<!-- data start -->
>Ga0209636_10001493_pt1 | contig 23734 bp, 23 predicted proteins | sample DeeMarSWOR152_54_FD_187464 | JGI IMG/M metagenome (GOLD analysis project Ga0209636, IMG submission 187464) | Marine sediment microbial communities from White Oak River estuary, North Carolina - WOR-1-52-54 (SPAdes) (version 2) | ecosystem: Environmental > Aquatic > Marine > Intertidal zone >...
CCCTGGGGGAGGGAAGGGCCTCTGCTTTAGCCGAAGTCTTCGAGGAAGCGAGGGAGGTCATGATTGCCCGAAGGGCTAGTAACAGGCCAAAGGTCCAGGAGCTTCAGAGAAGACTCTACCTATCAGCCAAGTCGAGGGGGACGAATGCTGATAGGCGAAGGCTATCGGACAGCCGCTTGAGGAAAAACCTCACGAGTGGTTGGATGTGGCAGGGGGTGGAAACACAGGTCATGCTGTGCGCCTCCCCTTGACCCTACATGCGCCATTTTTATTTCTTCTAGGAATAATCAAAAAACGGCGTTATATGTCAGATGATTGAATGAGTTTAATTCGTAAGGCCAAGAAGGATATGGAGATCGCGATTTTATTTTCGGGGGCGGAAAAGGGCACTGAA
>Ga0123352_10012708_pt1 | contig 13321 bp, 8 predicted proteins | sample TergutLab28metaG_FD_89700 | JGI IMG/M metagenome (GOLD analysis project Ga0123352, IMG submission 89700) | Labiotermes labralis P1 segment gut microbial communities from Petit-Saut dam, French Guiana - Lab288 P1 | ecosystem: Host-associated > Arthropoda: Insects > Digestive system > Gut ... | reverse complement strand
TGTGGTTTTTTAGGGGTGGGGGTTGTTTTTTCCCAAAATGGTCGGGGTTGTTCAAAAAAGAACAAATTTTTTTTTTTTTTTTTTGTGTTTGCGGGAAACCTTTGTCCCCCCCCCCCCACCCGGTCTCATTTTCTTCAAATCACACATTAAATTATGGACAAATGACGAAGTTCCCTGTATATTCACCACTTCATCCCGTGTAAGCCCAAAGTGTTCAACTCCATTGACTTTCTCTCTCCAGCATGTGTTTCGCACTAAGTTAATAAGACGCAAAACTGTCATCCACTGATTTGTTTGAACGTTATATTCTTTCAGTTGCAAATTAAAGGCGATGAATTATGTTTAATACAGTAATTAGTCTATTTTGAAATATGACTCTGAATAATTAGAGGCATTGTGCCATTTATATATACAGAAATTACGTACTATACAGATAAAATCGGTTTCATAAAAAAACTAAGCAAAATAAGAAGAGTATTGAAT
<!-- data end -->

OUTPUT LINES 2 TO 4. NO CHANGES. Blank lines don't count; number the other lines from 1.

CCCTGGGGGAGGGAAGGGCCTCTGCTTTAGCCGAAGTCTTCGAGGAAGCGAGGGAGGTCATGATTGCCCGAAGGGCTAGTAACAGGCCAAAGGTCCAGGAGCTTCAGAGAAGACTCTACCTATCAGCCAAGTCGAGGGGGACGAATGCTGATAGGCGAAGGCTATCGGACAGCCGCTTGAGGAAAAACCTCACGAGTGGTTGGATGTGGCAGGGGGTGGAAACACAGGTCATGCTGTGCGCCTCCCCTTGACCCTACATGCGCCATTTTTATTTCTTCTAGGAATAATCAAAAAACGGCGTTATATGTCAGATGATTGAATGAGTTTAATTCGTAAGGCCAAGAAGGATATGGAGATCGCGATTTTATTTTCGGGGGCGGAAAAGGGCACTGAA
>Ga0123352_10012708_pt1 | contig 13321 bp, 8 predicted proteins | sample TergutLab28metaG_FD_89700 | JGI IMG/M metagenome (GOLD analysis project Ga0123352, IMG submission 89700) | Labiotermes labralis P1 segment gut microbial communities from Petit-Saut dam, French Guiana - Lab288 P1 | ecosystem: Host-associated > Arthropoda: Insects > Digestive system > Gut ... | reverse complement strand
TGTGGTTTTTTAGGGGTGGGGGTTGTTTTTTCCCAAAATGGTCGGGGTTGTTCAAAAAAGAACAAATTTTTTTTTTTTTTTTTTGTGTTTGCGGGAAACCTTTGTCCCCCCCCCCCCACCCGGTCTCATTTTCTTCAAATCACACATTAAATTATGGACAAATGACGAAGTTCCCTGTATATTCACCACTTCATCCCGTGTAAGCCCAAAGTGTTCAACTCCATTGACTTTCTCTCTCCAGCATGTGTTTCGCACTAAGTTAATAAGACGCAAAACTGTCATCCACTGATTTGTTTGAACGTTATATTCTTTCAGTTGCAAATTAAAGGCGATGAATTATGTTTAATACAGTAATTAGTCTATTTTGAAATATGACTCTGAATAATTAGAGGCATTGTGCCATTTATATATACAGAAATTACGTACTATACAGATAAAATCGGTTTCATAAAAAAACTAAGCAAAATAAGAAGAGTATTGAAT